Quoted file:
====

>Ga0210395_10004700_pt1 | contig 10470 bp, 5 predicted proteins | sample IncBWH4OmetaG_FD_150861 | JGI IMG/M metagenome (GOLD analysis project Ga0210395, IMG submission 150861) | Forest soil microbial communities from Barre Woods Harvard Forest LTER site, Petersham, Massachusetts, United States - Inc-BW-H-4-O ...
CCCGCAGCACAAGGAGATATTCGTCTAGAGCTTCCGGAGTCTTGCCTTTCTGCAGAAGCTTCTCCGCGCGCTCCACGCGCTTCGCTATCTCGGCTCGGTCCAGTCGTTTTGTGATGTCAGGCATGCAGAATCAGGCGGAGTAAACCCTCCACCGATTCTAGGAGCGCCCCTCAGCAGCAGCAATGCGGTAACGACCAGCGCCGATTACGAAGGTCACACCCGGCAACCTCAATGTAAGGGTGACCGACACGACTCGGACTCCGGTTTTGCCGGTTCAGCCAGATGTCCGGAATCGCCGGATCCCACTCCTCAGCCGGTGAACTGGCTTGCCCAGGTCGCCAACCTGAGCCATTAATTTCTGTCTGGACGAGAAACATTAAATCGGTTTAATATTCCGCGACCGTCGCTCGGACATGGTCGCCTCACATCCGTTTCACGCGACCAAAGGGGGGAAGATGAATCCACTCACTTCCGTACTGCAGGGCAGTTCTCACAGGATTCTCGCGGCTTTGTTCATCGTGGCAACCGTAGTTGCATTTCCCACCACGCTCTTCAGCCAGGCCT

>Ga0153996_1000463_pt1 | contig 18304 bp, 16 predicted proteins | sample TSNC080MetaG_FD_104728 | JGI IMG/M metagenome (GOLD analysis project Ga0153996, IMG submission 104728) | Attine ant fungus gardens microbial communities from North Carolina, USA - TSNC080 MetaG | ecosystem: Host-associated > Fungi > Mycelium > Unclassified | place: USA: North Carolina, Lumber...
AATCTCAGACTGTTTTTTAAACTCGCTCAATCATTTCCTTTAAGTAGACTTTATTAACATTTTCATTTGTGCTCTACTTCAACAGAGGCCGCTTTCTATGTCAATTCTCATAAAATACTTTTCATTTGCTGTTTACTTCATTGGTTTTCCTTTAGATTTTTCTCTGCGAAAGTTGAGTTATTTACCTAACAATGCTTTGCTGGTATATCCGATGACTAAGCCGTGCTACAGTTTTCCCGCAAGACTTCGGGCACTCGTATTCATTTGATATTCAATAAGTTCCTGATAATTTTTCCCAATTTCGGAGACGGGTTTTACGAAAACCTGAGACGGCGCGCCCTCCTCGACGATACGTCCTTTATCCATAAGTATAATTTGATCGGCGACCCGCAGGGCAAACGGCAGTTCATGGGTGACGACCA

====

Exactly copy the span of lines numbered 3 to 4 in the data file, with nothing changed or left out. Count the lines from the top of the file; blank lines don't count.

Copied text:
>Ga0153996_1000463_pt1 | contig 18304 bp, 16 predicted proteins | sample TSNC080MetaG_FD_104728 | JGI IMG/M metagenome (GOLD analysis project Ga0153996, IMG submission 104728) | Attine ant fungus gardens microbial communities from North Carolina, USA - TSNC080 MetaG | ecosystem: Host-associated > Fungi > Mycelium > Unclassified | place: USA: North Carolina, Lumber...
AATCTCAGACTGTTTTTTAAACTCGCTCAATCATTTCCTTTAAGTAGACTTTATTAACATTTTCATTTGTGCTCTACTTCAACAGAGGCCGCTTTCTATGTCAATTCTCATAAAATACTTTTCATTTGCTGTTTACTTCATTGGTTTTCCTTTAGATTTTTCTCTGCGAAAGTTGAGTTATTTACCTAACAATGCTTTGCTGGTATATCCGATGACTAAGCCGTGCTACAGTTTTCCCGCAAGACTTCGGGCACTCGTATTCATTTGATATTCAATAAGTTCCTGATAATTTTTCCCAATTTCGGAGACGGGTTTTACGAAAACCTGAGACGGCGCGCCCTCCTCGACGATACGTCCTTTATCCATAAGTATAATTTGATCGGCGACCCGCAGGGCAAACGGCAGTTCATGGGTGACGACCA